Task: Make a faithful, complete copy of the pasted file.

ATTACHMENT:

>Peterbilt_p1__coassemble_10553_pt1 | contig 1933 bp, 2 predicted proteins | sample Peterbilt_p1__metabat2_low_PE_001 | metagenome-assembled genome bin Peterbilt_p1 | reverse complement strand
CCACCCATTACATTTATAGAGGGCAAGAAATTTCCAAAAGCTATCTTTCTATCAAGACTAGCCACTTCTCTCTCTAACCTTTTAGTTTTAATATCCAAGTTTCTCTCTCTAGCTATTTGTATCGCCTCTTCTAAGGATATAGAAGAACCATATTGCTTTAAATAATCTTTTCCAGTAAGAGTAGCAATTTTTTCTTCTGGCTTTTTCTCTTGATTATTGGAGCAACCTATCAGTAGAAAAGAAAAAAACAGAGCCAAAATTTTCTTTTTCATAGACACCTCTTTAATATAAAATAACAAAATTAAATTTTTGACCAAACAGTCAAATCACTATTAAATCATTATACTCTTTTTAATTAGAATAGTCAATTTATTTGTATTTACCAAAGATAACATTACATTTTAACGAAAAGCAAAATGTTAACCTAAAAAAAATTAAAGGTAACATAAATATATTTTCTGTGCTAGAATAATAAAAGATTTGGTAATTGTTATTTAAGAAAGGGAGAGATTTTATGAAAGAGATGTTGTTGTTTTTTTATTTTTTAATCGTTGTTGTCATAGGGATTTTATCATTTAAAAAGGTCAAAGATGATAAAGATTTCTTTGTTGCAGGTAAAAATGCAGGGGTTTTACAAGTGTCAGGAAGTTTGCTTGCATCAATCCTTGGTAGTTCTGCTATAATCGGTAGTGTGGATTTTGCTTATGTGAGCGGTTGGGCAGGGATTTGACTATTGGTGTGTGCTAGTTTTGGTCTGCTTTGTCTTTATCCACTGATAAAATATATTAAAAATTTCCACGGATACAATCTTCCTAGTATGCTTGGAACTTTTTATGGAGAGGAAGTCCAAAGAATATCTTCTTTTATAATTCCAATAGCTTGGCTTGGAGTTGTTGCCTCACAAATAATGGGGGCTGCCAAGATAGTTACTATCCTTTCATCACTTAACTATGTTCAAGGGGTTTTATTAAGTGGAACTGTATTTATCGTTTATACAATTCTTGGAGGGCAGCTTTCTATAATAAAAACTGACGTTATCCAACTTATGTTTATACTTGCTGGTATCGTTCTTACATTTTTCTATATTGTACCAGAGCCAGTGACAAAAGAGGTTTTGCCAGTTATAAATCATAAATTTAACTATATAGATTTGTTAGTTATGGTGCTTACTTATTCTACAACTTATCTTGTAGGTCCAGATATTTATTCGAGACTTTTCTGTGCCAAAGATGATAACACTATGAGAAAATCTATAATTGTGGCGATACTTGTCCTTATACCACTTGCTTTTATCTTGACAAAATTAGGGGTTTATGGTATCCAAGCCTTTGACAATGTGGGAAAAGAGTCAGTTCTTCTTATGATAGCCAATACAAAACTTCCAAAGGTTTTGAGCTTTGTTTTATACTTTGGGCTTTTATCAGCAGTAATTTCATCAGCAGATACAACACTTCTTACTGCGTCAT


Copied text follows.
>Peterbilt_p1__coassemble_10553_pt1 | contig 1933 bp, 2 predicted proteins | sample Peterbilt_p1__metabat2_low_PE_001 | metagenome-assembled genome bin Peterbilt_p1 | reverse complement strand
CCACCCATTACATTTATAGAGGGCAAGAAATTTCCAAAAGCTATCTTTCTATCAAGACTAGCCACTTCTCTCTCTAACCTTTTAGTTTTAATATCCAAGTTTCTCTCTCTAGCTATTTGTATCGCCTCTTCTAAGGATATAGAAGAACCATATTGCTTTAAATAATCTTTTCCAGTAAGAGTAGCAATTTTTTCTTCTGGCTTTTTCTCTTGATTATTGGAGCAACCTATCAGTAGAAAAGAAAAAAACAGAGCCAAAATTTTCTTTTTCATAGACACCTCTTTAATATAAAATAACAAAATTAAATTTTTGACCAAACAGTCAAATCACTATTAAATCATTATACTCTTTTTAATTAGAATAGTCAATTTATTTGTATTTACCAAAGATAACATTACATTTTAACGAAAAGCAAAATGTTAACCTAAAAAAAATTAAAGGTAACATAAATATATTTTCTGTGCTAGAATAATAAAAGATTTGGTAATTGTTATTTAAGAAAGGGAGAGATTTTATGAAAGAGATGTTGTTGTTTTTTTATTTTTTAATCGTTGTTGTCATAGGGATTTTATCATTTAAAAAGGTCAAAGATGATAAAGATTTCTTTGTTGCAGGTAAAAATGCAGGGGTTTTACAAGTGTCAGGAAGTTTGCTTGCATCAATCCTTGGTAGTTCTGCTATAATCGGTAGTGTGGATTTTGCTTATGTGAGCGGTTGGGCAGGGATTTGACTATTGGTGTGTGCTAGTTTTGGTCTGCTTTGTCTTTATCCACTGATAAAATATATTAAAAATTTCCACGGATACAATCTTCCTAGTATGCTTGGAACTTTTTATGGAGAGGAAGTCCAAAGAATATCTTCTTTTATAATTCCAATAGCTTGGCTTGGAGTTGTTGCCTCACAAATAATGGGGGCTGCCAAGATAGTTACTATCCTTTCATCACTTAACTATGTTCAAGGGGTTTTATTAAGTGGAACTGTATTTATCGTTTATACAATTCTTGGAGGGCAGCTTTCTATAATAAAAACTGACGTTATCCAACTTATGTTTATACTTGCTGGTATCGTTCTTACATTTTTCTATATTGTACCAGAGCCAGTGACAAAAGAGGTTTTGCCAGTTATAAATCATAAATTTAACTATATAGATTTGTTAGTTATGGTGCTTACTTATTCTACAACTTATCTTGTAGGTCCAGATATTTATTCGAGACTTTTCTGTGCCAAAGATGATAACACTATGAGAAAATCTATAATTGTGGCGATACTTGTCCTTATACCACTTGCTTTTATCTTGACAAAATTAGGGGTTTATGGTATCCAAGCCTTTGACAATGTGGGAAAAGAGTCAGTTCTTCTTATGATAGCCAATACAAAACTTCCAAAGGTTTTGAGCTTTGTTTTATACTTTGGGCTTTTATCAGCAGTAATTTCATCAGCAGATACAACACTTCTTACTGCGTCAT